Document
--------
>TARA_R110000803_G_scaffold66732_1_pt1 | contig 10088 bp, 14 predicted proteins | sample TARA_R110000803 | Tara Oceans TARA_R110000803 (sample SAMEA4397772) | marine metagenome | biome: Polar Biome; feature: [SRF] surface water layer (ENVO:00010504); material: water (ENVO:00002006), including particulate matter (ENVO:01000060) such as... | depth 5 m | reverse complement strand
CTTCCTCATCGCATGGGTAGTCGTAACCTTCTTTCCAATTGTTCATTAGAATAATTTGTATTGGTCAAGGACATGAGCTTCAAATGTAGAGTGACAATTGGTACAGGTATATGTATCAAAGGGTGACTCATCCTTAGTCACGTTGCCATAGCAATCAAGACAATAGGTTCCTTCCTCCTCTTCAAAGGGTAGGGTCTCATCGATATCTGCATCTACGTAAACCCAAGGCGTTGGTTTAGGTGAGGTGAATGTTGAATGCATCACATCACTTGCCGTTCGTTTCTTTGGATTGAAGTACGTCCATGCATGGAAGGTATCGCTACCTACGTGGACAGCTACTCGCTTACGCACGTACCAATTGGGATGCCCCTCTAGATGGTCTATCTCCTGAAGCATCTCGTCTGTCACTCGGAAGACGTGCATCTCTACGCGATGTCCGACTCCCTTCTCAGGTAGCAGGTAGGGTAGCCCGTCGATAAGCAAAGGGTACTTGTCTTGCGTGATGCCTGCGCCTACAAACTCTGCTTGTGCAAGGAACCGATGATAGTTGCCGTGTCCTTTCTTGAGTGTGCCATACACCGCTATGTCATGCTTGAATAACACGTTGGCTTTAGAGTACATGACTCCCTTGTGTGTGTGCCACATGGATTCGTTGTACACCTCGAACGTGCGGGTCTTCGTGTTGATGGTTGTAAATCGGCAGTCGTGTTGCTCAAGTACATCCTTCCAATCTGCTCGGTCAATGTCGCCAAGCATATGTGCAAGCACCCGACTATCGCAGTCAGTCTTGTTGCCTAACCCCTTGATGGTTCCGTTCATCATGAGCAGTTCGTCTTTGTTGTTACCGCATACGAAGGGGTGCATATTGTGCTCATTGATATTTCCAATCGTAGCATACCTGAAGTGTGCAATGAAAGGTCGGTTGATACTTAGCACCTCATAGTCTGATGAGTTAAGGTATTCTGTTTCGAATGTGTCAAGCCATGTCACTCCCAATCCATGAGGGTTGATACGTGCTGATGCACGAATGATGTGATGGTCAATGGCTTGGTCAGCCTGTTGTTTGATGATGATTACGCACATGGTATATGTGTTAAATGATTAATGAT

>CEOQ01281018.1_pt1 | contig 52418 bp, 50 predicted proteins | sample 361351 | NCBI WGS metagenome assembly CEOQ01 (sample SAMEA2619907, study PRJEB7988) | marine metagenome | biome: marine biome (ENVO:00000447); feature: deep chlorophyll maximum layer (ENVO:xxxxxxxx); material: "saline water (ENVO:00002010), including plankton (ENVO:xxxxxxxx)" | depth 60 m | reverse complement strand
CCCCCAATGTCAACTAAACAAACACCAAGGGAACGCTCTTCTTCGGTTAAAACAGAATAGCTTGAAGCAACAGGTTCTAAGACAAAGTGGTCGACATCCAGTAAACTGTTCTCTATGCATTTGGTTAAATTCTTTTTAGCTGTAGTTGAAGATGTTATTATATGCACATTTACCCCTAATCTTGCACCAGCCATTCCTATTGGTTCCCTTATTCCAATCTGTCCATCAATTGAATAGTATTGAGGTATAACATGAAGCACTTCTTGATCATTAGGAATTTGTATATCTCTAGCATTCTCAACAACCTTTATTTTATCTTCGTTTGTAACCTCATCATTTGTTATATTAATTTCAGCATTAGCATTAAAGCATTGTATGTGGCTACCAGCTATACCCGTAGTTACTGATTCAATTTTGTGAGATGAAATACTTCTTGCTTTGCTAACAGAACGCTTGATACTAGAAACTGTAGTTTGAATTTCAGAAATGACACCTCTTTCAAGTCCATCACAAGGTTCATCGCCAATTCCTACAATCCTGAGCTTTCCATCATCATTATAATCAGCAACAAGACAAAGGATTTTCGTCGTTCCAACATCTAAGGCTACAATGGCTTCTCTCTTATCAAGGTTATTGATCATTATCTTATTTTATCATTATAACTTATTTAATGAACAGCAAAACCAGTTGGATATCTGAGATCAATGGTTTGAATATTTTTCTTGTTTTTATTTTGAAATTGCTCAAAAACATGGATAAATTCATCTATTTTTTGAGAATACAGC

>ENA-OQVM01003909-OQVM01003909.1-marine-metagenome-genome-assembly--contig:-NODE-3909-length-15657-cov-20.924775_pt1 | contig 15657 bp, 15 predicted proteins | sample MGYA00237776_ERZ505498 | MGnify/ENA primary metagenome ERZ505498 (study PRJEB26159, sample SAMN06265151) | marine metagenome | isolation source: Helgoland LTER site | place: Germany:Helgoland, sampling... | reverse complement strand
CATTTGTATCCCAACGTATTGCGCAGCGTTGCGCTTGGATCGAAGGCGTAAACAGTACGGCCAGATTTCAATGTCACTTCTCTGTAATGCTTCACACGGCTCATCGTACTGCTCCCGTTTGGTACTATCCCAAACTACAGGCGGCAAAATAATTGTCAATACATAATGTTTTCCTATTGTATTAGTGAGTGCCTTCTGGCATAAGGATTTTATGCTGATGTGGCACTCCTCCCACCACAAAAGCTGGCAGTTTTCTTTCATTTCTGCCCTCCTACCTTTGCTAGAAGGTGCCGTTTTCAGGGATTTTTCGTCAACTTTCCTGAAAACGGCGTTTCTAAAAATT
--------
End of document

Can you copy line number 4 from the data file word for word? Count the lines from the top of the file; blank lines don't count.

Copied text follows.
CCCCCAATGTCAACTAAACAAACACCAAGGGAACGCTCTTCTTCGGTTAAAACAGAATAGCTTGAAGCAACAGGTTCTAAGACAAAGTGGTCGACATCCAGTAAACTGTTCTCTATGCATTTGGTTAAATTCTTTTTAGCTGTAGTTGAAGATGTTATTATATGCACATTTACCCCTAATCTTGCACCAGCCATTCCTATTGGTTCCCTTATTCCAATCTGTCCATCAATTGAATAGTATTGAGGTATAACATGAAGCACTTCTTGATCATTAGGAATTTGTATATCTCTAGCATTCTCAACAACCTTTATTTTATCTTCGTTTGTAACCTCATCATTTGTTATATTAATTTCAGCATTAGCATTAAAGCATTGTATGTGGCTACCAGCTATACCCGTAGTTACTGATTCAATTTTGTGAGATGAAATACTTCTTGCTTTGCTAACAGAACGCTTGATACTAGAAACTGTAGTTTGAATTTCAGAAATGACACCTCTTTCAAGTCCATCACAAGGTTCATCGCCAATTCCTACAATCCTGAGCTTTCCATCATCATTATAATCAGCAACAAGACAAAGGATTTTCGTCGTTCCAACATCTAAGGCTACAATGGCTTCTCTCTTATCAAGGTTATTGATCATTATCTTATTTTATCATTATAACTTATTTAATGAACAGCAAAACCAGTTGGATATCTGAGATCAATGGTTTGAATATTTTTCTTGTTTTTATTTTGAAATTGCTCAAAAACATGGATAAATTCATCTATTTTTTGAGAATACAGC